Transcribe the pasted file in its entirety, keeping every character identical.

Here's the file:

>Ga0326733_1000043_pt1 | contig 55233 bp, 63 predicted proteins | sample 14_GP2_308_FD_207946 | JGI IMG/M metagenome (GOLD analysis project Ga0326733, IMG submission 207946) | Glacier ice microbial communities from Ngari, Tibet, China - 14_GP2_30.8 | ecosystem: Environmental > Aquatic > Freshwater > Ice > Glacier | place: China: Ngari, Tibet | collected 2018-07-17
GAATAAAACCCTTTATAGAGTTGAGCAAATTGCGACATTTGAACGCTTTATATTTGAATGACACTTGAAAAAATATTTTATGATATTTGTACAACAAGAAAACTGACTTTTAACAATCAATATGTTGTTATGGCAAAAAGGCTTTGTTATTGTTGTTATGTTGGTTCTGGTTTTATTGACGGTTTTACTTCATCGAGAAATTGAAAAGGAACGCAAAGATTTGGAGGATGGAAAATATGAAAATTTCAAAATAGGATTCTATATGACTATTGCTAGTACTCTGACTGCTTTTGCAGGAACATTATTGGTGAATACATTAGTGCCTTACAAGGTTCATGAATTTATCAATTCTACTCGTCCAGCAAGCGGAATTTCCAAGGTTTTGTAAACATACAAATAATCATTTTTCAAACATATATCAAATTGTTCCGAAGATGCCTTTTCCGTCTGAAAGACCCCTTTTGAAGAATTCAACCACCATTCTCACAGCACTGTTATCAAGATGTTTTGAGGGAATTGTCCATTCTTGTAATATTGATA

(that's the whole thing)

>Ga0326733_1000043_pt1 | contig 55233 bp, 63 predicted proteins | sample 14_GP2_308_FD_207946 | JGI IMG/M metagenome (GOLD analysis project Ga0326733, IMG submission 207946) | Glacier ice microbial communities from Ngari, Tibet, China - 14_GP2_30.8 | ecosystem: Environmental > Aquatic > Freshwater > Ice > Glacier | place: China: Ngari, Tibet | collected 2018-07-17
GAATAAAACCCTTTATAGAGTTGAGCAAATTGCGACATTTGAACGCTTTATATTTGAATGACACTTGAAAAAATATTTTATGATATTTGTACAACAAGAAAACTGACTTTTAACAATCAATATGTTGTTATGGCAAAAAGGCTTTGTTATTGTTGTTATGTTGGTTCTGGTTTTATTGACGGTTTTACTTCATCGAGAAATTGAAAAGGAACGCAAAGATTTGGAGGATGGAAAATATGAAAATTTCAAAATAGGATTCTATATGACTATTGCTAGTACTCTGACTGCTTTTGCAGGAACATTATTGGTGAATACATTAGTGCCTTACAAGGTTCATGAATTTATCAATTCTACTCGTCCAGCAAGCGGAATTTCCAAGGTTTTGTAAACATACAAATAATCATTTTTCAAACATATATCAAATTGTTCCGAAGATGCCTTTTCCGTCTGAAAGACCCCTTTTGAAGAATTCAACCACCATTCTCACAGCACTGTTATCAAGATGTTTTGAGGGAATTGTCCATTCTTGTAATATTGATA